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A bull elk fed amid dozens of cows and calves at the Dean Creek Elk Viewing Area.

They were standing in the street when we crested the hill. I’m certain the elk had heard us coming, but with the other town and traffic noise, they were probably waiting to see if we were headed their way before putting much effort into moving on. Their light rumps flashed in the van headlights as they hustled down the street or into the woods.

Elk have frequented our neighborhood in Coos Bay before, mowing down a neighbor’s freshly-planted shrubs, and leaving deep hoof-prints in gardens and fresh sign on the pavement. My husband came up the front walkway one evening several years ago and unknowingly trapped a cow elk in our front yard. She bolted past him to join the rest of the herd lumbering down the street, nearly knocking him over in the dark. High adventure.

Our Roosevelt elk (Cervus canadensis roosevelti, sometimes Cervus elaphus) are one of four subspecies of Cervus canadensis, the second largest living member of the deer family. Although the scientific name cites Canada, Cervus canadensis once lived throughout most of North America, as well as in much of China. The “Roosevelt” of the common name is a reference to President Teddy Roosevelt.

Some people call North American elk “wapiti”; Merriam-Webster indicates “wapiti” is Shawnee for “white rump.” The subspecies in the Pacific Northwest and western Canada shows the most contrast in coloring, with a tan body and very dark brown head and neck.

According to the Pennsylvania Game Commission, the name “elk” is derived from “elch,” the German word for moose (Alces alces), the largest member of the deer family. Apparently, the early European settlers on our continent applied the label, mistaking our Cervus canadensis for their Alces alces. There are also several subspecies of moose around the Northern Hemisphere; one European subspecies have antlers that are more, well, “elk-shaped.”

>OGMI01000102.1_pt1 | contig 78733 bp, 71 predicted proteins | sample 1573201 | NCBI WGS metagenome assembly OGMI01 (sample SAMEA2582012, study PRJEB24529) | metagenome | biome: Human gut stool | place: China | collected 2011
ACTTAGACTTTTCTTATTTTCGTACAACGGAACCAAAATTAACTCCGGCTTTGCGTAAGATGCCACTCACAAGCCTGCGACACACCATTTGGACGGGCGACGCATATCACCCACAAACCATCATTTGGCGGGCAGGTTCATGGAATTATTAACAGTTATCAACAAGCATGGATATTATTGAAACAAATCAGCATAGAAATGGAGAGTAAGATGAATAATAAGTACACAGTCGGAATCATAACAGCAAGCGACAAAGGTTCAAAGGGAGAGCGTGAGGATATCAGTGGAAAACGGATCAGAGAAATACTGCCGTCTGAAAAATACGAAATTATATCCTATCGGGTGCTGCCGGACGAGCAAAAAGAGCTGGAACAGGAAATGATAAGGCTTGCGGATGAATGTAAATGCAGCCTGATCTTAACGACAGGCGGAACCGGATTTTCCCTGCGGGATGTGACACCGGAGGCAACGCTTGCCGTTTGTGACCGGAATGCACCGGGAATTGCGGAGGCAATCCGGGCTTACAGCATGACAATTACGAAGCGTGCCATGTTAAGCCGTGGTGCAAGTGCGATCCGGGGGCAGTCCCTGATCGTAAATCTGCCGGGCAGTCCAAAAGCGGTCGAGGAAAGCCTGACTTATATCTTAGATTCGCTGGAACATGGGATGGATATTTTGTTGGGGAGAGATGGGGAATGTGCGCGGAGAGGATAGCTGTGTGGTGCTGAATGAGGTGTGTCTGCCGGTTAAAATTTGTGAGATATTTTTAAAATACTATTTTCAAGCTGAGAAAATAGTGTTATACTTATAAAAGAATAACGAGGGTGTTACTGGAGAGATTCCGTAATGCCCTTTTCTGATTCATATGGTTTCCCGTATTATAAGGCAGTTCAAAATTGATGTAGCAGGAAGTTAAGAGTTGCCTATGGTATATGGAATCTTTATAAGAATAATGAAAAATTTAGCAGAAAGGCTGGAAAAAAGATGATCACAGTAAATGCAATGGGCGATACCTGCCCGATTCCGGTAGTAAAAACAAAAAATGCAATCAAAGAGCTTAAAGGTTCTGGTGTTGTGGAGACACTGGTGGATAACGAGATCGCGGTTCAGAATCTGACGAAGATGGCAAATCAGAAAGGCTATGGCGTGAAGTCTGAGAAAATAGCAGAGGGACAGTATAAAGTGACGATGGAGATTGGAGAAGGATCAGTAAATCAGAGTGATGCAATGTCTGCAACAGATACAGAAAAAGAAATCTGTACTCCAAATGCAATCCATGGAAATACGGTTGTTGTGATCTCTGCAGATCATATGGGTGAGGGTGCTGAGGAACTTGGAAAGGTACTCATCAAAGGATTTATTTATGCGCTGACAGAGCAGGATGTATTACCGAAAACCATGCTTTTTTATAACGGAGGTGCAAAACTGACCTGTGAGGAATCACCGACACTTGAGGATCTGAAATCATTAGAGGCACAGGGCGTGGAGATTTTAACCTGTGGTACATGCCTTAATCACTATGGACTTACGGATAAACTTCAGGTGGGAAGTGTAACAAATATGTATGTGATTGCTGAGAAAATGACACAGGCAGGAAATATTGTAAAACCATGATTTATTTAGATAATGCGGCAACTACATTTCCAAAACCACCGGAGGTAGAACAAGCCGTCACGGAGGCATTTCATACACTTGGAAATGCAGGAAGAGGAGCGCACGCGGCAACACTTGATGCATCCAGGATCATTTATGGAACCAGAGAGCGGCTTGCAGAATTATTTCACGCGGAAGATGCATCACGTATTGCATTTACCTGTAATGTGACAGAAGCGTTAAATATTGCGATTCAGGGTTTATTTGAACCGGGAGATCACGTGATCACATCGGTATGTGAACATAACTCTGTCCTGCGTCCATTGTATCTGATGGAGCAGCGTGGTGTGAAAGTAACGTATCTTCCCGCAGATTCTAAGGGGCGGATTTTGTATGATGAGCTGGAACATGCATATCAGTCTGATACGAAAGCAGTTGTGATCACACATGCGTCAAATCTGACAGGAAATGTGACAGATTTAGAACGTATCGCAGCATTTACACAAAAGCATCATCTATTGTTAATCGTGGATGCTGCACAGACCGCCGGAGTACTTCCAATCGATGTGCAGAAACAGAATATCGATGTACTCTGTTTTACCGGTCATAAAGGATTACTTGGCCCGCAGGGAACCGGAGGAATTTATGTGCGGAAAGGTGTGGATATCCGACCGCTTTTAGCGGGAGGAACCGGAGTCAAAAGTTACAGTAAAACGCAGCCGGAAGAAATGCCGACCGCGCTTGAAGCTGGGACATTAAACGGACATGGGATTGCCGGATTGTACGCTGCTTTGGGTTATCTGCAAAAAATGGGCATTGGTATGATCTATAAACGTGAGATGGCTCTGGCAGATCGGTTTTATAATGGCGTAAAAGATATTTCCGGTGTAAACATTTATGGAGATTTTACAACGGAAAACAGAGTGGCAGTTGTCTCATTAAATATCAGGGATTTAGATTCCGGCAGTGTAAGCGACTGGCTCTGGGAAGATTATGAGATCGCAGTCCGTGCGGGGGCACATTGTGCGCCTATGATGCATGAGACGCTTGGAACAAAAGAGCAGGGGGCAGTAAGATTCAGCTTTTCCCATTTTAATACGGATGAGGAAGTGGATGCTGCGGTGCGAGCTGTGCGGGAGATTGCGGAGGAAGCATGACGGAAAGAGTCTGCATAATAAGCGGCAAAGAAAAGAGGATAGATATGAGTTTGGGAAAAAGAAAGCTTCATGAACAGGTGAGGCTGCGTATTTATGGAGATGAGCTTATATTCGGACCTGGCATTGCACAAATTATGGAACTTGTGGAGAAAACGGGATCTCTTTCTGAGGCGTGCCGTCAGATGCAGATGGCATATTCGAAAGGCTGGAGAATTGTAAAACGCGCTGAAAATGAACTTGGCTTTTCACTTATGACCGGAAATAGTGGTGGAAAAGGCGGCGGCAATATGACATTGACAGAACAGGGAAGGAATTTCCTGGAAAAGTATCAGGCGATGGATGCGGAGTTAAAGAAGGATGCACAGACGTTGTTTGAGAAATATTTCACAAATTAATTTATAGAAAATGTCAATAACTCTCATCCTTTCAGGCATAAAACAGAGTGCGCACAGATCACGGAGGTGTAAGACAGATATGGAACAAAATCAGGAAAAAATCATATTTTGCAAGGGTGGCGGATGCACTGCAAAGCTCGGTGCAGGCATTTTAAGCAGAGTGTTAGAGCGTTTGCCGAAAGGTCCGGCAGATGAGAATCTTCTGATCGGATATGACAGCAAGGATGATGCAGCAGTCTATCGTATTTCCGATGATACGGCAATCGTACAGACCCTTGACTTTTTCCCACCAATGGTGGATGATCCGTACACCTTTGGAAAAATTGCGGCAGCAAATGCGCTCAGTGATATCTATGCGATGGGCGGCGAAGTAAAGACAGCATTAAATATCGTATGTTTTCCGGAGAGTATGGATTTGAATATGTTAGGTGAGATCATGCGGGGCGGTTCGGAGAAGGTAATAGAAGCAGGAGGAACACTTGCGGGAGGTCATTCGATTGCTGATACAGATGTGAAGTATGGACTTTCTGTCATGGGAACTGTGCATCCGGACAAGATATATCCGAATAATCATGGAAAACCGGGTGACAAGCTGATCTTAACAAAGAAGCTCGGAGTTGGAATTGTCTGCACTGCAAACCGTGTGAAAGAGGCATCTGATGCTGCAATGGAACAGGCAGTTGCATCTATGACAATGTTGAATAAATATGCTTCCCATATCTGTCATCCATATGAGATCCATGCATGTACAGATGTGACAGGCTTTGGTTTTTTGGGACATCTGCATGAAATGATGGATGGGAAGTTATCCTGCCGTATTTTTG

Like the smaller deer, Roosevelt elk are grazers and browsers, generally preferring grasses and small forbs, but also browsing small trees and shrubs in winter, and adding mushrooms and lichens to their diet as needed. I’ve seen wide elk bites on skunk cabbage, though late in the year when the skunk cabbage is older and less pungent. Roosevelt elk seem to prefer forests and meadows and the shrubby edge environments between them. Also like deer, elk are primarily active around dawn and dusk.

Elk are harem animals, with each winning male guarding and herding his dozen or so cows. The formidable antlers of the bulls establish dominance via threat or fighting — with the older, healthier bulls with the biggest racks being the most successful. In mid- or late-summer, after growing all spring, the velvet on the antlers shrivels up and shreds off to reveal shiny, sharp weapons. The bulls promote the shredding by whacking the antlers on shrubs and small trees. The antlers fall off in mid-winter, after rutting season; the replacements will begin growing the following spring. Born in the spring, elk calves, like deer fawns, are spotted until their first winter.

Roosevelt elk don’t migrate, but do move around an area — including moving down out of the hills in winter (and in and out of neighborhoods). However, the elk so enjoy the old cattle pastures at Dean Creek Elk Reserve inland from Reedsport that the animals usually hang out there year round.

Having elk hang out in your yard is a big deal. Weighing between 700 and 1,100 pounds and standing up to 5 feet at the shoulder, a bull elk weighs about as much as a small dairy cow, but stands a foot taller at the shoulder.

An interesting visitor, but not one you want to literally run into.

For information on how you can arrange an exploration of our fascinating natural history, contact Giles at 541-267-4027,, or Questions and comments about local natural history are welcome.